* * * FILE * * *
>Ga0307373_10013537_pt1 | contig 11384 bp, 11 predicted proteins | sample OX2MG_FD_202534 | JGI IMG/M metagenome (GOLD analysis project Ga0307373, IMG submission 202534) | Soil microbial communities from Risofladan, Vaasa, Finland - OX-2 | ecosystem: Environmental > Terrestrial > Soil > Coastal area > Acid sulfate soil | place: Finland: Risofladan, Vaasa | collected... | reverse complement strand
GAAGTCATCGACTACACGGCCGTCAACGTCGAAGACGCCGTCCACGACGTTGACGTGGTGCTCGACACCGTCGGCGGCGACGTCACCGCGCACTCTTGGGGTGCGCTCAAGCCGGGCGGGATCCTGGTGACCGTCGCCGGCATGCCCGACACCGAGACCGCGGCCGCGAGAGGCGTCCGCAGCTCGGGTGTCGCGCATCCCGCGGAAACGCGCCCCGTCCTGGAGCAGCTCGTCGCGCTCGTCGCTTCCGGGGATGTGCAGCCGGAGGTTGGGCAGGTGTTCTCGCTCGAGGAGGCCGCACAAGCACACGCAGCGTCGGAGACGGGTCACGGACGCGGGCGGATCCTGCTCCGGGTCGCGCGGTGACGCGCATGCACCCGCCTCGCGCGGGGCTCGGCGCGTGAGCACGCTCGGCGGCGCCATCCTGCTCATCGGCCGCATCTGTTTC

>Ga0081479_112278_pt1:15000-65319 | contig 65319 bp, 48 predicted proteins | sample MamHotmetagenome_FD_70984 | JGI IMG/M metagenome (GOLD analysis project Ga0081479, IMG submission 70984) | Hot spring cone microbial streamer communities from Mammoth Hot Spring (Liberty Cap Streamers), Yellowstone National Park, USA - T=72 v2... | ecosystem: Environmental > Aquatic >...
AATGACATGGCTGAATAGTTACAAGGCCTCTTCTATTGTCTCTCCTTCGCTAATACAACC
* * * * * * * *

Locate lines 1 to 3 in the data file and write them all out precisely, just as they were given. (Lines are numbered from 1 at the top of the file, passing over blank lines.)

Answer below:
>Ga0307373_10013537_pt1 | contig 11384 bp, 11 predicted proteins | sample OX2MG_FD_202534 | JGI IMG/M metagenome (GOLD analysis project Ga0307373, IMG submission 202534) | Soil microbial communities from Risofladan, Vaasa, Finland - OX-2 | ecosystem: Environmental > Terrestrial > Soil > Coastal area > Acid sulfate soil | place: Finland: Risofladan, Vaasa | collected... | reverse complement strand
GAAGTCATCGACTACACGGCCGTCAACGTCGAAGACGCCGTCCACGACGTTGACGTGGTGCTCGACACCGTCGGCGGCGACGTCACCGCGCACTCTTGGGGTGCGCTCAAGCCGGGCGGGATCCTGGTGACCGTCGCCGGCATGCCCGACACCGAGACCGCGGCCGCGAGAGGCGTCCGCAGCTCGGGTGTCGCGCATCCCGCGGAAACGCGCCCCGTCCTGGAGCAGCTCGTCGCGCTCGTCGCTTCCGGGGATGTGCAGCCGGAGGTTGGGCAGGTGTTCTCGCTCGAGGAGGCCGCACAAGCACACGCAGCGTCGGAGACGGGTCACGGACGCGGGCGGATCCTGCTCCGGGTCGCGCGGTGACGCGCATGCACCCGCCTCGCGCGGGGCTCGGCGCGTGAGCACGCTCGGCGGCGCCATCCTGCTCATCGGCCGCATCTGTTTC

>Ga0081479_112278_pt1:15000-65319 | contig 65319 bp, 48 predicted proteins | sample MamHotmetagenome_FD_70984 | JGI IMG/M metagenome (GOLD analysis project Ga0081479, IMG submission 70984) | Hot spring cone microbial streamer communities from Mammoth Hot Spring (Liberty Cap Streamers), Yellowstone National Park, USA - T=72 v2... | ecosystem: Environmental > Aquatic >...